Lots of automakers' representatives played tourist this year and took a swing through the two Atlanta locations of CarMax, the used-car superstore. Most just wanted to see what all the fuss was about, and why customers who hated shopping at traditional dealerships loved CarMax.
But the announcement that one of those visitors, Chrysler Corp., actually would grant CarMax a new-car franchise shook the industry.
Pundits declared a revolution in auto retailing had arrived, and said the car business would never be the same. With a Chrysler franchise in hand, could Chevrolet or Ford be far behind for CarMax?
The success of the CarMax concept - which has inspired such imitators as CarChoice and AutoNation USA - was voted by the Automotive News staff as the coup of the year for 1995.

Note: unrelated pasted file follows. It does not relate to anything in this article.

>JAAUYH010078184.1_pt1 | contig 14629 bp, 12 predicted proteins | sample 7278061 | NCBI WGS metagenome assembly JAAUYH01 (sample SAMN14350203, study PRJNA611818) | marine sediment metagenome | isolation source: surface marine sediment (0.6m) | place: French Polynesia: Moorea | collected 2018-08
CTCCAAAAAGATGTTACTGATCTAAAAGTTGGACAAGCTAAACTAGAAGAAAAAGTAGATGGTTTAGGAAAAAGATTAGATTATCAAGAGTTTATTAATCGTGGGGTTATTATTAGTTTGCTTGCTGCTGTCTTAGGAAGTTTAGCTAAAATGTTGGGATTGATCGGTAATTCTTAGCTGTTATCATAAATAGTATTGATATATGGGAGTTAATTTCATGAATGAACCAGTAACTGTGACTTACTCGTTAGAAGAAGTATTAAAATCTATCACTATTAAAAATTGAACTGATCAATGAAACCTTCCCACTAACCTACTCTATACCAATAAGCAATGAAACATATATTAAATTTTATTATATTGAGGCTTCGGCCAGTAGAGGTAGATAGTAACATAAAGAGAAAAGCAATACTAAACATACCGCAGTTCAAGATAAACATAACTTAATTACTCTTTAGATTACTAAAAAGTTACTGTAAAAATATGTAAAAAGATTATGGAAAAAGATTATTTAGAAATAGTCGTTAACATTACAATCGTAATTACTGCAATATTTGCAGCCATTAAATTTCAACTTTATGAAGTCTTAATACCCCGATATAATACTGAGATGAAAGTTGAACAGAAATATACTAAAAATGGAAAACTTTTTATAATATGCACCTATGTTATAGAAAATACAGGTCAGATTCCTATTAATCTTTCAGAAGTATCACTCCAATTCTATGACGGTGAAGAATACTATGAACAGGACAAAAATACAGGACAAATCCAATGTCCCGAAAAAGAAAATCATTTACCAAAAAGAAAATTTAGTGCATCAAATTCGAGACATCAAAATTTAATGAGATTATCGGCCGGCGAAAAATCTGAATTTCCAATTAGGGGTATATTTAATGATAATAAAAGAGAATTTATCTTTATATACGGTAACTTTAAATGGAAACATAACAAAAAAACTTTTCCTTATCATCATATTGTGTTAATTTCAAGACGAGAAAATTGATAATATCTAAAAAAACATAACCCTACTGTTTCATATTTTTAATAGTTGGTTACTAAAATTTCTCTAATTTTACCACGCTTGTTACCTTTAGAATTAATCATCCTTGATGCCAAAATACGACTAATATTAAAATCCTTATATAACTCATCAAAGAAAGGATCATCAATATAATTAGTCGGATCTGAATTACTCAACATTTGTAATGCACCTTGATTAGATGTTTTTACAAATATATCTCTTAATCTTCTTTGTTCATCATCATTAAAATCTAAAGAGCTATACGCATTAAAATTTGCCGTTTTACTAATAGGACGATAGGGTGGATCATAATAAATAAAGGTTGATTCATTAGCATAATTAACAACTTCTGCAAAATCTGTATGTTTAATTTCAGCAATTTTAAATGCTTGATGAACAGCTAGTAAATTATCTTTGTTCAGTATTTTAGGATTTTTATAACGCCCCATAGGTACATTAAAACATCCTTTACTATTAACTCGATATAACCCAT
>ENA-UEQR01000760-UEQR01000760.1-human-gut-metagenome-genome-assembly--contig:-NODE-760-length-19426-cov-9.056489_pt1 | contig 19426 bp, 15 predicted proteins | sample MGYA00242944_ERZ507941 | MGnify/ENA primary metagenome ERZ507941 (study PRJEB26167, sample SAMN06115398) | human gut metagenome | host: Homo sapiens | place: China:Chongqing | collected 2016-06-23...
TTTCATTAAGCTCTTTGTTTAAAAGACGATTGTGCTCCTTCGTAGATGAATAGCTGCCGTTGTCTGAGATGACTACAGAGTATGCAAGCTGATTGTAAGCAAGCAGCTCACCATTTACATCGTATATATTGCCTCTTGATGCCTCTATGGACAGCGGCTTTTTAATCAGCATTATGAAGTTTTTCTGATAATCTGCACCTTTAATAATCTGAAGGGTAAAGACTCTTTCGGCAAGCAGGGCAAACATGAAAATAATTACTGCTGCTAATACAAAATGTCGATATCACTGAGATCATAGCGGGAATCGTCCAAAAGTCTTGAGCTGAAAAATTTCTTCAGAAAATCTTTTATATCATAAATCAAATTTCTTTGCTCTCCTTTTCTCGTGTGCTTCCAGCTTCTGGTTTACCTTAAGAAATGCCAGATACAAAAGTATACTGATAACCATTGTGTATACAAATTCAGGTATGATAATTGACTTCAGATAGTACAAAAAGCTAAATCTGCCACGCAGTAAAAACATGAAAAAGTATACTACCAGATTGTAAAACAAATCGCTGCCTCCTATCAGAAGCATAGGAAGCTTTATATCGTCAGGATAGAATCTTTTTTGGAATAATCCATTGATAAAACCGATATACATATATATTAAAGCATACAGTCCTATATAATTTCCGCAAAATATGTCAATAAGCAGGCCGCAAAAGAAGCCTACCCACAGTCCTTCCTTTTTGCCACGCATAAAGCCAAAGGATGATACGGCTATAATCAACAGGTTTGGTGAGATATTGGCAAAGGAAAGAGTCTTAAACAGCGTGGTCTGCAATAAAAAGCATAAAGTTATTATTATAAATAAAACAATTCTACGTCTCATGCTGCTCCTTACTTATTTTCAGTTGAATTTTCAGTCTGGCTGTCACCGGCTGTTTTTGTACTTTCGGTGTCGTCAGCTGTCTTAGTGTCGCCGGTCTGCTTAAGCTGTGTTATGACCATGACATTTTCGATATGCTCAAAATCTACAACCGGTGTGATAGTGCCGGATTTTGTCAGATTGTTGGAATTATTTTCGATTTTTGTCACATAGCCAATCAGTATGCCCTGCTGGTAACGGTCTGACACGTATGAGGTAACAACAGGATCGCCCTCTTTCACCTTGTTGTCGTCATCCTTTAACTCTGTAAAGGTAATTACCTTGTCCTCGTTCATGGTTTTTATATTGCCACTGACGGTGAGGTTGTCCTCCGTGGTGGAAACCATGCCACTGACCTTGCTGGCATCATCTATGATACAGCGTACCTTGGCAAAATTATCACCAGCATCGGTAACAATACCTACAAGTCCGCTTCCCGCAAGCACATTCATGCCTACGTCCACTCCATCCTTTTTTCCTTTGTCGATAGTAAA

Historically, the industry built its retail system on the independent entrepreneur-franchisee. The new CarMax store will be accountable to a board of directors. That board's main job is running CarMax's parent, Circuit City Stores, whose main business is electronic goods. With CarMax now a franchisee, the industry will be waiting to see if other used-car superstores will also seek new-car franchises. The death knell for the franchise system as we know it? Perhaps not - but the retail landscape will never be the same.